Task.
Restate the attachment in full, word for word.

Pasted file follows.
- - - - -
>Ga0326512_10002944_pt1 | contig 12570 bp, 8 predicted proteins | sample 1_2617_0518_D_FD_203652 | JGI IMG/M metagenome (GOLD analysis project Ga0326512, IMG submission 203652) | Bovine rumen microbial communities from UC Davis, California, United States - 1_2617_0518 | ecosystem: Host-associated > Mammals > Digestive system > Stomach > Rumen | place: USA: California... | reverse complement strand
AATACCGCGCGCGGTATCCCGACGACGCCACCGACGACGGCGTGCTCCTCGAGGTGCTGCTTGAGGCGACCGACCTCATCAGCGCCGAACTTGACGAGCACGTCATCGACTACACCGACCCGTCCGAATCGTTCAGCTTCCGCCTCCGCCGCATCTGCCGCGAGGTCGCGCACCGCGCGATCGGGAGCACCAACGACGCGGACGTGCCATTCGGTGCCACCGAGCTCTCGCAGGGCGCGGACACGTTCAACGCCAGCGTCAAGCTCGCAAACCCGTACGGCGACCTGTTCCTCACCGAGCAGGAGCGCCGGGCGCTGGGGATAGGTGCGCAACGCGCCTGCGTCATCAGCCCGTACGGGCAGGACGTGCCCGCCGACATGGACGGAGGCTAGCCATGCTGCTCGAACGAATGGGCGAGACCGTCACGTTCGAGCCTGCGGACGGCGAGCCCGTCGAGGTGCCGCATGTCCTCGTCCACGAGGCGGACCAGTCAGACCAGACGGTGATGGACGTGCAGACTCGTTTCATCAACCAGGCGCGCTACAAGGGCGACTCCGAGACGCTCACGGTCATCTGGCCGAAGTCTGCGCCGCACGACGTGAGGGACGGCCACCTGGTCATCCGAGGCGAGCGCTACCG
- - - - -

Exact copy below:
>Ga0326512_10002944_pt1 | contig 12570 bp, 8 predicted proteins | sample 1_2617_0518_D_FD_203652 | JGI IMG/M metagenome (GOLD analysis project Ga0326512, IMG submission 203652) | Bovine rumen microbial communities from UC Davis, California, United States - 1_2617_0518 | ecosystem: Host-associated > Mammals > Digestive system > Stomach > Rumen | place: USA: California... | reverse complement strand
AATACCGCGCGCGGTATCCCGACGACGCCACCGACGACGGCGTGCTCCTCGAGGTGCTGCTTGAGGCGACCGACCTCATCAGCGCCGAACTTGACGAGCACGTCATCGACTACACCGACCCGTCCGAATCGTTCAGCTTCCGCCTCCGCCGCATCTGCCGCGAGGTCGCGCACCGCGCGATCGGGAGCACCAACGACGCGGACGTGCCATTCGGTGCCACCGAGCTCTCGCAGGGCGCGGACACGTTCAACGCCAGCGTCAAGCTCGCAAACCCGTACGGCGACCTGTTCCTCACCGAGCAGGAGCGCCGGGCGCTGGGGATAGGTGCGCAACGCGCCTGCGTCATCAGCCCGTACGGGCAGGACGTGCCCGCCGACATGGACGGAGGCTAGCCATGCTGCTCGAACGAATGGGCGAGACCGTCACGTTCGAGCCTGCGGACGGCGAGCCCGTCGAGGTGCCGCATGTCCTCGTCCACGAGGCGGACCAGTCAGACCAGACGGTGATGGACGTGCAGACTCGTTTCATCAACCAGGCGCGCTACAAGGGCGACTCCGAGACGCTCACGGTCATCTGGCCGAAGTCTGCGCCGCACGACGTGAGGGACGGCCACCTGGTCATCCGAGGCGAGCGCTACCG